This small group of heroes is working in the Greater Lebombo Conservancy (GLC), an area of 2,483 km2 and currently the most critical piece of land on the planet for rhino conservation. Tucked into a northern sector of this area, the International Coalition of Rhino Protection (ICORP) supports our anti-poaching team in the daily struggle against the poaching of rhinos. It is all that stands between the world’s highest concentrations of rhino and the world’s highest concentration of rhino poaching syndicates. Despite this, it has remained an almost forgotten anomaly in South Africa’s top-level conservation planning for the past 7 years, and continues to act as a highway for rhino poachers entering KNP. The GLC is where our sights must be set.
Kruger National Park, South Africa, is home to up to 40% of the worlds remaining rhino. 90% of these rhino reside in the bottom half of KNP below the Ollifants River, with 60% of these rhino residing in the southernmost quarter of the Park. In 2014 KNP accounted for 68% of South Africa’s 1215 poached rhino. Major General Johan Jooste, head of Special Operations in KNP, asserts that around 80% of the poachers responsible for this carnage come from Mozambique or exit back into Mozambique. The Greater Lebombo Conservancy is the stretch of land they must cross to reach the killing fields of KNP.
Wave upon wave of armed and dangerous poaching gangs are killing rhinos to smuggle their horns to Vietnam. ICORP’s APU stands in the gap; acting as a stopper and buffer, cutting off poaching infiltration, and monitoring this area of Mozambique which is being used as a springboard into the greater Kruger National Park. On the Lebombo Reserve, snaring happens on a massive scale so that meat can be dried and used as rations for the rhino poachers. These poachers spend days at a time in areas where rhinos are found, patiently waiting to strike.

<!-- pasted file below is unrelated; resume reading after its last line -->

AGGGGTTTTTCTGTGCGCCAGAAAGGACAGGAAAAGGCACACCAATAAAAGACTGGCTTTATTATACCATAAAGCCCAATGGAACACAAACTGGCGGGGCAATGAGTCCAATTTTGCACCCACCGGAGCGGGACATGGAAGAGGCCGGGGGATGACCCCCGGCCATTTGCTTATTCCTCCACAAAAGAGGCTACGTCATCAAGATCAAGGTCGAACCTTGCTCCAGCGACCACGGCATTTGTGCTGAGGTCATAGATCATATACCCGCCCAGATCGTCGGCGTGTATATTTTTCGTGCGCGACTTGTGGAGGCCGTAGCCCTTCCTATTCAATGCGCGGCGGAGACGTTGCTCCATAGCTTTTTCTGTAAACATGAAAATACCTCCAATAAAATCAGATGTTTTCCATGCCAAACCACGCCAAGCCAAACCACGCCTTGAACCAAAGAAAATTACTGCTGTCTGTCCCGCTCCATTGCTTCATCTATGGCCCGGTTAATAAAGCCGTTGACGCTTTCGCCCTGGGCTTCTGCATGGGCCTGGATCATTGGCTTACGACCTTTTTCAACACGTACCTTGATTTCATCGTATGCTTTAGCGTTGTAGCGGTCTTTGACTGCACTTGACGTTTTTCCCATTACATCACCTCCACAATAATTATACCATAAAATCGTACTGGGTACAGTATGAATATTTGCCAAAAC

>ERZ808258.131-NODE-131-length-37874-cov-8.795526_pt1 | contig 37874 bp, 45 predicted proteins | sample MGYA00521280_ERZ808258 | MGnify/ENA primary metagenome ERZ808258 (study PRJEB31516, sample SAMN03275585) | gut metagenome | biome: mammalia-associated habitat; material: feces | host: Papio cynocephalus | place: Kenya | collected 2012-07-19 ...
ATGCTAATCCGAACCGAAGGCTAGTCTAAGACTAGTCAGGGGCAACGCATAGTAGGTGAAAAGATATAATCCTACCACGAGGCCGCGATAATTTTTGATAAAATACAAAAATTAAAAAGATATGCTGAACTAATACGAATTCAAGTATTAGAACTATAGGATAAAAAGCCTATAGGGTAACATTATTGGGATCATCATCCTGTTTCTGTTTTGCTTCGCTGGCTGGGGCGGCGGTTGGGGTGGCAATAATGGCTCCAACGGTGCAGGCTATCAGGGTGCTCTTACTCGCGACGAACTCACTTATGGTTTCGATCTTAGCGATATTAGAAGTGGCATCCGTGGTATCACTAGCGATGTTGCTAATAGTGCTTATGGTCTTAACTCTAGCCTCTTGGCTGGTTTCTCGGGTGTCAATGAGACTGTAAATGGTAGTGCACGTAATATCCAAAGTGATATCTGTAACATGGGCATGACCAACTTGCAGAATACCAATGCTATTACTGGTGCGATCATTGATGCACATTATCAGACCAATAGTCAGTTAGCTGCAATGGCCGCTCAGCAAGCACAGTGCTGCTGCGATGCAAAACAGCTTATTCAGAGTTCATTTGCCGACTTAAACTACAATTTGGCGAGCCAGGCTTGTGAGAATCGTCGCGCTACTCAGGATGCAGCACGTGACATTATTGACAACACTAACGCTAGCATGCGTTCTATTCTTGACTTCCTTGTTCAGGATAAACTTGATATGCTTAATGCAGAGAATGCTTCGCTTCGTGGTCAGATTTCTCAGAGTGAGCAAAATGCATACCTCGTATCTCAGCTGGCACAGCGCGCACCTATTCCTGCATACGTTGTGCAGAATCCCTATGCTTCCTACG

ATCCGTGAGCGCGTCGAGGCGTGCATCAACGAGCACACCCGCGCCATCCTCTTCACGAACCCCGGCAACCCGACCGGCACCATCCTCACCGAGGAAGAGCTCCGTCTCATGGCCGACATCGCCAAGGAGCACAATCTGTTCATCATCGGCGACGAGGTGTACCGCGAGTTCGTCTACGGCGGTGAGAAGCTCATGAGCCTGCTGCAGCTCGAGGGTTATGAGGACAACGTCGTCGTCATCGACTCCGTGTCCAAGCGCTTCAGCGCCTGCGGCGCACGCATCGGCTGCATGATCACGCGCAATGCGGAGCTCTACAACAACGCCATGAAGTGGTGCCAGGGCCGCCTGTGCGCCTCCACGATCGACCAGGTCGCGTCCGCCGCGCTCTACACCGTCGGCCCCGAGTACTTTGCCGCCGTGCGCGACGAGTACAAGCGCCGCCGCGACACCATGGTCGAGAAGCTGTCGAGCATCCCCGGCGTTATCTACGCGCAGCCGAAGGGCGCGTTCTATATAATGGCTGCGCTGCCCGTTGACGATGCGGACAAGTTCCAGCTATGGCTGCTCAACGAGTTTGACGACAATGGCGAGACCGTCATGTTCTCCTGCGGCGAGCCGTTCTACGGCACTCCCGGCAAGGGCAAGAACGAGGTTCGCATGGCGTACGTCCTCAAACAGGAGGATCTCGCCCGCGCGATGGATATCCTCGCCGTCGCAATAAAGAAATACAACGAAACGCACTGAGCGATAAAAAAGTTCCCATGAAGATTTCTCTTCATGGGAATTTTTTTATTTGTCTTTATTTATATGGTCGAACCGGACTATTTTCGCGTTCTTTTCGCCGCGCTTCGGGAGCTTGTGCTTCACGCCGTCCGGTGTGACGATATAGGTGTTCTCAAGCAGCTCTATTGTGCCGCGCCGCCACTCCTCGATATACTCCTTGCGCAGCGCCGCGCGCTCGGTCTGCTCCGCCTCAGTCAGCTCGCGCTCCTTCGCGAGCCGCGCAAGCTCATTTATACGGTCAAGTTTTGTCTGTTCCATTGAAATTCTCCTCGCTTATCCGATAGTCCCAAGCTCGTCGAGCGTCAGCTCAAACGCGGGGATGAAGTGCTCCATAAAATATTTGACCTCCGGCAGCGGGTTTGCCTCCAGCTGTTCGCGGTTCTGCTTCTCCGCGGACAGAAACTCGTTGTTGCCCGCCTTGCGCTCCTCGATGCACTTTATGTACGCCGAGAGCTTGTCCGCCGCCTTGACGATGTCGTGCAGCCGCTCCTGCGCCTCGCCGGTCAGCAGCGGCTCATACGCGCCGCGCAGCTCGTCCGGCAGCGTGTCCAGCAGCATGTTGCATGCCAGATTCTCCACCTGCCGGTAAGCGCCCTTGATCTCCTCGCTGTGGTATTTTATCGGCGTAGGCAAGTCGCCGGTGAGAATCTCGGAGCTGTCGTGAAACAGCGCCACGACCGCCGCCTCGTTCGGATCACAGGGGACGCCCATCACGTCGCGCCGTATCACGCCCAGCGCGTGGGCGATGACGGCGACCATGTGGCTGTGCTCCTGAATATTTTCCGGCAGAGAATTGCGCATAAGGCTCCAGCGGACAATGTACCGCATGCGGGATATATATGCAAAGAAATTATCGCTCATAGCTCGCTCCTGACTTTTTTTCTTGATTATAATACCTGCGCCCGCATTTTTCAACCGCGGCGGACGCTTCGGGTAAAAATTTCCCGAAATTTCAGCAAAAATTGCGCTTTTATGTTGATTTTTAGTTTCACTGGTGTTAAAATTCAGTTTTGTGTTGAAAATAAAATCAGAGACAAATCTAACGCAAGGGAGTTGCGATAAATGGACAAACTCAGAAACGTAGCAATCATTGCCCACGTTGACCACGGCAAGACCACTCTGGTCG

What is driving this “highly organized” crime ring?
If you guessed “China,” you were wrong. The answer is Vietnam. The country’s appetite for rhino horn is so great that it now fetches up to $100,000/kg, making it worth more than its weight in gold. (Horns average around 1-3 kg each, depending on the species.)
Our team needs to be well equipped and supported. Its members risk their lives daily and are away from their families for long periods at a time. Their needs are real and we rely heavily on the good-natured folks out there to step up and become friends of our APU team. We are putting in place our newly formed K9 (trained dog unit). We need to build additional kennels, get the best food for our working K9s and ensure that our handlers receive the best training. ICORP will be building a training facility to train more local Mozambique citizens to become guardians of their own wildlife. This is one of many top priority projects which need to be developed and implemented at our base.
We have made a commitment to this cause and are determined to achieve the best outcome for our wildlife.